One of the pleasures of unplanned travel is the surprises it delivers. Never would I have guessed that I would traverse the birthplace of Dizzy Gillespie: Cheraw, South Carolina. But since I don't like jazz, it was not likely I'd know that anyway. Nonetheless, there is a magnificent statue in the town square of the man with basketball cheeks, on the banks of the Grand Pee Dee River. (How'd that get its name?)
    Soon thereafter I had to take a 20 mile jag on I95 to get to the next lateral highway. Why are speed limits even posted on Interstates? "65" may have been the average age of the drivers on the road, but to keep from being passed you had to be octogenarian. Now it is hard to believe I did three continuous days at this speed only last week.
    Fate works in mysterious ways. Or, as I told the waitress, I come from a place where good food is commonplace, and excellent food is not unusual. This was excellent. Because of getting stuck in the snow earlier this week, I am at least a half day behind where I hoped to be, not that I have a schedule to keep. But that meant I arrived at the west end of the Orcacoke ferry late in the day - too late to make it to Hatteras before dark and with no reservations on a Friday, that was chancy. So I quit early looking for a motel. Except, there are none. I had to backtrack 20 miles to Morehead City to find one, and the least expensive was $70. How could there be no motels on the lower outer banks? Ah, as was explained, no one stays for one night. Beach properties rent by the week or month. My loss became my gain. While looking for a motel, my "cafe eye" did a double take. Mrs. Willis Steak and Steam Pub had all the right look. So that's where I went. (I do so appreciate that "eye".) Mrs. Willis started serving meals literally out of her kitchen window in 1949. The place soon became a business, and grew and grew. Her daughter Mona runs the place now and any of 100 children, grand children, great grand children work there. But the food is the draw. I had flounder filet stuffed with crab meat. Usually this is a flat display of a few ounces of crab. They brought this bulbous delicacy that looked more like a puffer than an flounder. I swear it had half a pound of crab. REAL crab. Real fresh, with home made sauce and baked sweet potato. The string beans I ordered came "flat and fat", looking like cut stands of green ribbon and tasting like bacon, slow cooked the southern way. Desert was real key lime pie, only served in season. Yes, limes have a season, unlike Sara Lee.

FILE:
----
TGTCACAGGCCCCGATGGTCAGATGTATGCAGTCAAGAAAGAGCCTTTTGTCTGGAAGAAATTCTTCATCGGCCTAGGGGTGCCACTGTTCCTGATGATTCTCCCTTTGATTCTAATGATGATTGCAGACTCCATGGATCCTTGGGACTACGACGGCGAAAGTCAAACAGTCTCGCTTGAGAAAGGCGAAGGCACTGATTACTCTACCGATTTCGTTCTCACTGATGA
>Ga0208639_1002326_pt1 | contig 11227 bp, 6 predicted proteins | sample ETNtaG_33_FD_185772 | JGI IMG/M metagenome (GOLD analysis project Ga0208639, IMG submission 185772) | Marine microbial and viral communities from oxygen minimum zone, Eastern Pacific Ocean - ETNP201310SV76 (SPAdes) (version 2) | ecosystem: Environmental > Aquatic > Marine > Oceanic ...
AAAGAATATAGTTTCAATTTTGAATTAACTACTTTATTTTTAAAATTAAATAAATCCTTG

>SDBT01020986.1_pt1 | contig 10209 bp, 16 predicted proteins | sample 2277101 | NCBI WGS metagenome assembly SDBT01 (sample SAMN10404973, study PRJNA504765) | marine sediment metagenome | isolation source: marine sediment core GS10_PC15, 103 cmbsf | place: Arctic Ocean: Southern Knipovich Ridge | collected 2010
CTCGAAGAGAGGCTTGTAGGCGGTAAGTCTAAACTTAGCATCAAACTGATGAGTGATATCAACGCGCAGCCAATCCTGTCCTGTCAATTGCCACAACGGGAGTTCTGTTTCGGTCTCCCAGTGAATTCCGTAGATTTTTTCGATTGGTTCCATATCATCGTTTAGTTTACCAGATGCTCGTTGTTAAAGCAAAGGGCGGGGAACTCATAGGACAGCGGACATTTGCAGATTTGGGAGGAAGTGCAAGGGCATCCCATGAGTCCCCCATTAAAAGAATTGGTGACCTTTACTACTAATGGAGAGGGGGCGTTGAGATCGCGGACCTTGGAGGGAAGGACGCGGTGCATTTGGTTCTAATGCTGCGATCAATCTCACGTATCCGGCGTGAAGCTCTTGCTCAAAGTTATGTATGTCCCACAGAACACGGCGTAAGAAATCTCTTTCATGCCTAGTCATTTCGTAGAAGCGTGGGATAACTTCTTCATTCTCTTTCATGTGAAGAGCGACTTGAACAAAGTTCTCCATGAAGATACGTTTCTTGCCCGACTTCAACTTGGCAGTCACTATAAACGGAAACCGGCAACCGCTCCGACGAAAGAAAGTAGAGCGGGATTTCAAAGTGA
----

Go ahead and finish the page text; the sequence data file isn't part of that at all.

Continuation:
The best compliment I can offer is to say I believe I have found the east coast version of Duarte Tavern. Duarte is the best road house you will find anywhere for fresh fish. Where? Even the location says "fish" - Pescadero, CA. Mrs. Willis is that good.

Now to sleep to make the 7 am ferry through 50 miles of pre-dawn Atlantic shore.

361 miles
Spartanburg US176 SC9 I95 NC72 NC41 NC111 US70 Morehead City
Sam Lepore, San Francisco